When forecasts get serious, try humour
A visit to any major town or city and probably the smaller boom towns will give you an impression that slums and sedans are what Indian urban life is now all about, writes Narayanan Madhavan.india Updated: Jun 28, 2007 20:54 IST
The United Nations Population Fund (UNFPA) has said this week that India’s urbanization is growing at an alarming pace and that two out of every five Indians (40 per cent) will be living in cities by 2030. Currently, about 29 per cent do so.
Actually, we don’t quite need the UN to tell us that. A visit to any major town or city these days – Delhi, Mumbai, Pune, Bangalore and probably the smaller boom towns such as Ludhiana -- will give you an impression that slums and sedans are what Indian urban life is now all about.
India Whining and India Shining apart, there are genuine concerns about everything that accompanies this phenomenon: traffic jams, congestion, road rage, hygiene problems, crime…you name it.
We could definitely argue that rural areas need higher support and all that, but my focus today is more on the business of statistics that come our way. The UN agency has used a lot of current and past trends to base its data, but the world is a funny place in which unknown factors can change the course of history.
My favourite example comes from my late friend Dewang Mehta, who was president of the National Association of Software and Service Companies (Nasscom). Dewang used the example of British fears about the urban boom in London that followed the Industrial Revolution of the 19th Century. It seems experts predicted that the growth of horse-drawn carriages would lead to the City being piled up with thousands of tonnes of dung which would make London choke for breath.
But all that turns out to be only a load of horse dung, as predictions go. You see, Daimler ended up inventing the motor car and Henry Ford made a mass product out of it and we all rode cars after that. Car fumes caused problems, but the smell of dung was less of an issue for London.
Twenty years ago, we did not know about the coming of the Internet or even the mobile phone but mobile phone growth in India is today one of the hottest things for the global economy. And I am not even talking here of software development and what it did for India.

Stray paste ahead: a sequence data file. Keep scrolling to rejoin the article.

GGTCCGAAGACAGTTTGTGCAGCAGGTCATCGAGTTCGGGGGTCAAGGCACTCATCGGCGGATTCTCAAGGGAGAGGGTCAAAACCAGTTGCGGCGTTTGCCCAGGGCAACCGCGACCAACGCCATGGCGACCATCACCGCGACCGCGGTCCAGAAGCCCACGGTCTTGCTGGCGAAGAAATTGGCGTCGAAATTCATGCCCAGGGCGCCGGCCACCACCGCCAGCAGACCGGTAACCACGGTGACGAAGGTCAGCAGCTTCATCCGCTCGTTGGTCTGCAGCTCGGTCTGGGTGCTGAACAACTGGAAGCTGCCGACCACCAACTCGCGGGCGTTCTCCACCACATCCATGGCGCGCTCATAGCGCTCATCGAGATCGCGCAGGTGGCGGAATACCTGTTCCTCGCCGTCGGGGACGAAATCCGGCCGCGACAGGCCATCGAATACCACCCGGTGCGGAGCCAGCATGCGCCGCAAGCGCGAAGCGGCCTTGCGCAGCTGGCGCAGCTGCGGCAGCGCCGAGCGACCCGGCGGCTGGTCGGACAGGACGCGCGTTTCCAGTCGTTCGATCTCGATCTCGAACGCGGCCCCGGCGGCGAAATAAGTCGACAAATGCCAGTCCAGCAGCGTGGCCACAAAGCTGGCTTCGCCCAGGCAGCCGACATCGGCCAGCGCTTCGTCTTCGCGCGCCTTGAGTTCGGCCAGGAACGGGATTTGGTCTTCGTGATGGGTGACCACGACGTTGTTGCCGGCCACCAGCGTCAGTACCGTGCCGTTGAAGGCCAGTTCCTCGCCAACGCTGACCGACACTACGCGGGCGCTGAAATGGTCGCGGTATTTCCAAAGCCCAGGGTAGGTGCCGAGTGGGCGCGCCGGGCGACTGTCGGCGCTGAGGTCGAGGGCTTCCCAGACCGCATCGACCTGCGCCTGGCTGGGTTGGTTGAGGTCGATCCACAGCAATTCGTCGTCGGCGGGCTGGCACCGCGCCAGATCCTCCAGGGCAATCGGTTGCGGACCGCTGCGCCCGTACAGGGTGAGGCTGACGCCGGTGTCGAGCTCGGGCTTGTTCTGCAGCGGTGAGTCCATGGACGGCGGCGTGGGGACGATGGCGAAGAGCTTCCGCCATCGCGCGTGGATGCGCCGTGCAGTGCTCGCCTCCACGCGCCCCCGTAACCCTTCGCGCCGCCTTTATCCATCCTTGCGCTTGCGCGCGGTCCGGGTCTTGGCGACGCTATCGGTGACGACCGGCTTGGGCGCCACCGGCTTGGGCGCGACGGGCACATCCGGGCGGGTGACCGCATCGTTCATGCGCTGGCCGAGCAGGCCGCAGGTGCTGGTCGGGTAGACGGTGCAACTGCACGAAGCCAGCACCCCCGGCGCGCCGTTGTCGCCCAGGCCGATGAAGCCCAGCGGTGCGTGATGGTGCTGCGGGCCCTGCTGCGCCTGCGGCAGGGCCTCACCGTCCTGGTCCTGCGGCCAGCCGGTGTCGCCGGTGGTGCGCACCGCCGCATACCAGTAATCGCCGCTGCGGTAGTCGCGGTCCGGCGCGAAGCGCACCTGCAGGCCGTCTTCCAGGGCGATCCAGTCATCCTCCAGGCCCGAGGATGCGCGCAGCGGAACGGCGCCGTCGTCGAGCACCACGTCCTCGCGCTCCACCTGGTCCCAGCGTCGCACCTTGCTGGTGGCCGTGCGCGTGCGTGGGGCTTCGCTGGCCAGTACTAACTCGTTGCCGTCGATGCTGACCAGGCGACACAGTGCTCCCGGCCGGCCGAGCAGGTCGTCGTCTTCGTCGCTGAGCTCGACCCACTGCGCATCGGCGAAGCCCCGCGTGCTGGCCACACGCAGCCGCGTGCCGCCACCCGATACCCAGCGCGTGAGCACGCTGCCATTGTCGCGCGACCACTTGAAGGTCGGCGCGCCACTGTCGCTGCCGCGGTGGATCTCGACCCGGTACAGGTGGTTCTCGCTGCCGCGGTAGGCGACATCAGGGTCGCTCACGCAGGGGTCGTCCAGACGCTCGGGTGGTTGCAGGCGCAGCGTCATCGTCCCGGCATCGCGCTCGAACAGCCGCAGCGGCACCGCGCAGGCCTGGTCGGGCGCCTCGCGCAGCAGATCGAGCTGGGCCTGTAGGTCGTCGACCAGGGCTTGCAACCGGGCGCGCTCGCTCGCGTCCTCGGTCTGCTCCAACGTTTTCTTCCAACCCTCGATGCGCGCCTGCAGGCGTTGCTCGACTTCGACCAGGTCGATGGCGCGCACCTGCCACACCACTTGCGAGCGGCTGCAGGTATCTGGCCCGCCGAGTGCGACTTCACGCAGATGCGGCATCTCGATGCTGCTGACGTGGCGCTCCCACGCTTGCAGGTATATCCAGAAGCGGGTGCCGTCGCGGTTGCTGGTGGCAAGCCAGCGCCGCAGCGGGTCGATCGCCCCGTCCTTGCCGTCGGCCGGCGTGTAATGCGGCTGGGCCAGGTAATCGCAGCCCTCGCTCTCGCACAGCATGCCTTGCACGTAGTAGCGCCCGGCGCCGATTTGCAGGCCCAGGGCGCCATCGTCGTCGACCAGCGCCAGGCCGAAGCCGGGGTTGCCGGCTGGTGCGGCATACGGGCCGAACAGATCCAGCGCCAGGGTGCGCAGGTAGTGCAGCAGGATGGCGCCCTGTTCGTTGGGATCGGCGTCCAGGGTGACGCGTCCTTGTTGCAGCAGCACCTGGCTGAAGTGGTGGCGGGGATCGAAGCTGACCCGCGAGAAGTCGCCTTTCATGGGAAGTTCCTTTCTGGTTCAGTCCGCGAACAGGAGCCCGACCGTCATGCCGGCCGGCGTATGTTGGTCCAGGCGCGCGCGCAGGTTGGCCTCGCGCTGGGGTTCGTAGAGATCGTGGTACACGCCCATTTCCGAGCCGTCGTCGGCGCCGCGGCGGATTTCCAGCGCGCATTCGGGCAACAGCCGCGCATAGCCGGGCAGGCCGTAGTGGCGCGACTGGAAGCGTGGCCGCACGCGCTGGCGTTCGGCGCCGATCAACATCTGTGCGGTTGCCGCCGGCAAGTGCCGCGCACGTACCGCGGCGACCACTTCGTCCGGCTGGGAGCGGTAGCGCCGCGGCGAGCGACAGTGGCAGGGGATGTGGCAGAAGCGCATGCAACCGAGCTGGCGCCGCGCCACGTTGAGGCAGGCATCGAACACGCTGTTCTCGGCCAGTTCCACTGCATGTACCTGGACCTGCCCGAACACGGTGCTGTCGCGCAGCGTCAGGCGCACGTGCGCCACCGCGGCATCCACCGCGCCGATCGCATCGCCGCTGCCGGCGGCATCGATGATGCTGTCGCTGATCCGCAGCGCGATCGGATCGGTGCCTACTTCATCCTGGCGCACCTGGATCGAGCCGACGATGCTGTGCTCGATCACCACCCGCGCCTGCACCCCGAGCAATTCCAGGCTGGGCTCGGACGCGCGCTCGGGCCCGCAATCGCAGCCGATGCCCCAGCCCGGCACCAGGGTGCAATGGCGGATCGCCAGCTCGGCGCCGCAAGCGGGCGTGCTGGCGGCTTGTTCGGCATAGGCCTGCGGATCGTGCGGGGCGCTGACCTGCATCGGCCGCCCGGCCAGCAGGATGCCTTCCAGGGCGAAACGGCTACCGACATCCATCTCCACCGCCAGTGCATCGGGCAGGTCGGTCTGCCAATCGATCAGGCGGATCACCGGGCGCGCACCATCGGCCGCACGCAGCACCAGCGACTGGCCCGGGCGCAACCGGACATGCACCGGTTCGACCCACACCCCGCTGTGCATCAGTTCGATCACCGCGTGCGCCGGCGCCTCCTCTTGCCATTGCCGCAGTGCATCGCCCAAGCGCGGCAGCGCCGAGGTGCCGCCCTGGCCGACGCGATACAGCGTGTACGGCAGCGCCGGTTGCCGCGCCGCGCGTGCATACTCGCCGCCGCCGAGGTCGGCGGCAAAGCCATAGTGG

I remember Vayalar Ravi, the current Union minister for overseas Indian affairs, telling us in the corridors of Parliament House about 15 years ago – soon after the government freed up currency markets -- that he thought the US dollar would within a year or two touch Rs. 50 rupees per dollar, with all sorts of difficult consequences for India. This was when the dollar was available at around Rs. 30 or so.
The dollar did come close to Rs. 50 after nuclear tests in 1998, years later, but it now trades at close to Rs. 41 -- a good 15 years after the current minister lording over non-resident Indians made that worrying prediction. Mr. Ravi had obviously not foreseen India as a major exporter and the US dollars that would come into the local market.
Both technology and migration can cause profound changes in the world economy. I think the rise of wireless broadband services could lead to offices shifting to remote locations where costs are lower and the atmosphere more green. Nariman Point could lose its charm to Navi Mumbai. Even rural areas could house high-technology offices like in some Western countries, and white collar workers moving to rural areas could make an impact on other people who serve them. A reversal of urbanisation could create its own patterns of living.
Earlier this week, the Organisation of Economic Coorperation and Development (OECD) said the developed countries that make up the group received 4 million new immigrants in 2005 alone. If you extrapolate that for five years, you could say OECD would add an Australia to its headcount in that short a time.
Migration could grow in the coming days, and India’s own population growth is expected to level off in the not-so-distant future, according some forecasts. Not all forecasts come true. Some humour can help us tone down the alarm that sounds with many predictions.